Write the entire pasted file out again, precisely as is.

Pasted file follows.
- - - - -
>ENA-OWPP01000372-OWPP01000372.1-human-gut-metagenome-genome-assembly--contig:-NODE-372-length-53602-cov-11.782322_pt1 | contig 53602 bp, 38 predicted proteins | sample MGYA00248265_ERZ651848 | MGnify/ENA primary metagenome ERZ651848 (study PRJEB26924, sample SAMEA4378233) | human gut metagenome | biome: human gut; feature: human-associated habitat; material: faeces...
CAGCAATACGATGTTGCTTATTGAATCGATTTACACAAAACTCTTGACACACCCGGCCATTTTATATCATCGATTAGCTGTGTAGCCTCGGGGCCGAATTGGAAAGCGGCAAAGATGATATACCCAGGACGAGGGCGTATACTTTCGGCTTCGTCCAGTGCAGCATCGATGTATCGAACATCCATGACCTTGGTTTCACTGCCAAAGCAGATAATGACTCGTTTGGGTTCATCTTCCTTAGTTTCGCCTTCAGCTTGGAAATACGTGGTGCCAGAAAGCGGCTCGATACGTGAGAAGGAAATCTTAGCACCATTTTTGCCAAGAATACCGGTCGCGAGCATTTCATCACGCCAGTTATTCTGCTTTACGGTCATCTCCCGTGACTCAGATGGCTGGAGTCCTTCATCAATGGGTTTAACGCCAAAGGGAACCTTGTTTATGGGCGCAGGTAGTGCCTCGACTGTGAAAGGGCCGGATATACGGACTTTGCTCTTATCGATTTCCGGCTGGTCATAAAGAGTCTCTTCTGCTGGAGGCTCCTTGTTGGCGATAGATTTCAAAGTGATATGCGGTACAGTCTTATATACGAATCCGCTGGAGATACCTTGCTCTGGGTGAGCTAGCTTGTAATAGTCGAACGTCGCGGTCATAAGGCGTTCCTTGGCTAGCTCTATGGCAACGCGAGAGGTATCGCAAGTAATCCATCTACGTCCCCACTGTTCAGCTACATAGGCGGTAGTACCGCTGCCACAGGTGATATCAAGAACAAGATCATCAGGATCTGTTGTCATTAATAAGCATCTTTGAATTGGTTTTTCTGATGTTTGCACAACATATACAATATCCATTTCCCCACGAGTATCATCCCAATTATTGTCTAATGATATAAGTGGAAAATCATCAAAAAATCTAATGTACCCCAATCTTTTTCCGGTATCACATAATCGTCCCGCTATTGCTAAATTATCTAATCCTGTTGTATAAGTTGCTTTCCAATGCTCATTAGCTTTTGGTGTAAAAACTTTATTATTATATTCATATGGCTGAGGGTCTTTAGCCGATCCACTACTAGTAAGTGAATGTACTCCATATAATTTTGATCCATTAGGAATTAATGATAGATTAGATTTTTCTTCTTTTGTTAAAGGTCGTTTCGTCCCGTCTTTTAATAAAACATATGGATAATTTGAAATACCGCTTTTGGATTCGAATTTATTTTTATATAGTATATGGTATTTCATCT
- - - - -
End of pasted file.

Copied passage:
>ENA-OWPP01000372-OWPP01000372.1-human-gut-metagenome-genome-assembly--contig:-NODE-372-length-53602-cov-11.782322_pt1 | contig 53602 bp, 38 predicted proteins | sample MGYA00248265_ERZ651848 | MGnify/ENA primary metagenome ERZ651848 (study PRJEB26924, sample SAMEA4378233) | human gut metagenome | biome: human gut; feature: human-associated habitat; material: faeces...
CAGCAATACGATGTTGCTTATTGAATCGATTTACACAAAACTCTTGACACACCCGGCCATTTTATATCATCGATTAGCTGTGTAGCCTCGGGGCCGAATTGGAAAGCGGCAAAGATGATATACCCAGGACGAGGGCGTATACTTTCGGCTTCGTCCAGTGCAGCATCGATGTATCGAACATCCATGACCTTGGTTTCACTGCCAAAGCAGATAATGACTCGTTTGGGTTCATCTTCCTTAGTTTCGCCTTCAGCTTGGAAATACGTGGTGCCAGAAAGCGGCTCGATACGTGAGAAGGAAATCTTAGCACCATTTTTGCCAAGAATACCGGTCGCGAGCATTTCATCACGCCAGTTATTCTGCTTTACGGTCATCTCCCGTGACTCAGATGGCTGGAGTCCTTCATCAATGGGTTTAACGCCAAAGGGAACCTTGTTTATGGGCGCAGGTAGTGCCTCGACTGTGAAAGGGCCGGATATACGGACTTTGCTCTTATCGATTTCCGGCTGGTCATAAAGAGTCTCTTCTGCTGGAGGCTCCTTGTTGGCGATAGATTTCAAAGTGATATGCGGTACAGTCTTATATACGAATCCGCTGGAGATACCTTGCTCTGGGTGAGCTAGCTTGTAATAGTCGAACGTCGCGGTCATAAGGCGTTCCTTGGCTAGCTCTATGGCAACGCGAGAGGTATCGCAAGTAATCCATCTACGTCCCCACTGTTCAGCTACATAGGCGGTAGTACCGCTGCCACAGGTGATATCAAGAACAAGATCATCAGGATCTGTTGTCATTAATAAGCATCTTTGAATTGGTTTTTCTGATGTTTGCACAACATATACAATATCCATTTCCCCACGAGTATCATCCCAATTATTGTCTAATGATATAAGTGGAAAATCATCAAAAAATCTAATGTACCCCAATCTTTTTCCGGTATCACATAATCGTCCCGCTATTGCTAAATTATCTAATCCTGTTGTATAAGTTGCTTTCCAATGCTCATTAGCTTTTGGTGTAAAAACTTTATTATTATATTCATATGGCTGAGGGTCTTTAGCCGATCCACTACTAGTAAGTGAATGTACTCCATATAATTTTGATCCATTAGGAATTAATGATAGATTAGATTTTTCTTCTTTTGTTAAAGGTCGTTTCGTCCCGTCTTTTAATAAAACATATGGATAATTTGAAATACCGCTTTTGGATTCGAATTTATTTTTATATAGTATATGGTATTTCATCT